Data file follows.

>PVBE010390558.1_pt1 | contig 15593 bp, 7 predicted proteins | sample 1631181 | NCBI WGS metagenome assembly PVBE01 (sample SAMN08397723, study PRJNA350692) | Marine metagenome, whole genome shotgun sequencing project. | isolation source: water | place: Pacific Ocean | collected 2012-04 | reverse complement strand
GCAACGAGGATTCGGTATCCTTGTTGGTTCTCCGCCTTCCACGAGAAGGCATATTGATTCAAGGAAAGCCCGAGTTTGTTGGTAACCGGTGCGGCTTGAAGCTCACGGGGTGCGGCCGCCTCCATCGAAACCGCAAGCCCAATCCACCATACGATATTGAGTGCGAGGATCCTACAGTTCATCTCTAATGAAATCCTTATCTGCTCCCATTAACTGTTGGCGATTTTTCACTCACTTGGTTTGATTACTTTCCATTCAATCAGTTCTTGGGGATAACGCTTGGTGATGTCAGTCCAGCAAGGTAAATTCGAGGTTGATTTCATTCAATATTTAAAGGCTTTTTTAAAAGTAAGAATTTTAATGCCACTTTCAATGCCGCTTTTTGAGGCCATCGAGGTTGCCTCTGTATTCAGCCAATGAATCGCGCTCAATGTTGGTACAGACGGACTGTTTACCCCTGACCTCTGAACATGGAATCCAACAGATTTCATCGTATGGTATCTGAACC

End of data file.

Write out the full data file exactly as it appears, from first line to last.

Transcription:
>PVBE010390558.1_pt1 | contig 15593 bp, 7 predicted proteins | sample 1631181 | NCBI WGS metagenome assembly PVBE01 (sample SAMN08397723, study PRJNA350692) | Marine metagenome, whole genome shotgun sequencing project. | isolation source: water | place: Pacific Ocean | collected 2012-04 | reverse complement strand
GCAACGAGGATTCGGTATCCTTGTTGGTTCTCCGCCTTCCACGAGAAGGCATATTGATTCAAGGAAAGCCCGAGTTTGTTGGTAACCGGTGCGGCTTGAAGCTCACGGGGTGCGGCCGCCTCCATCGAAACCGCAAGCCCAATCCACCATACGATATTGAGTGCGAGGATCCTACAGTTCATCTCTAATGAAATCCTTATCTGCTCCCATTAACTGTTGGCGATTTTTCACTCACTTGGTTTGATTACTTTCCATTCAATCAGTTCTTGGGGATAACGCTTGGTGATGTCAGTCCAGCAAGGTAAATTCGAGGTTGATTTCATTCAATATTTAAAGGCTTTTTTAAAAGTAAGAATTTTAATGCCACTTTCAATGCCGCTTTTTGAGGCCATCGAGGTTGCCTCTGTATTCAGCCAATGAATCGCGCTCAATGTTGGTACAGACGGACTGTTTACCCCTGACCTCTGAACATGGAATCCAACAGATTTCATCGTATGGTATCTGAACC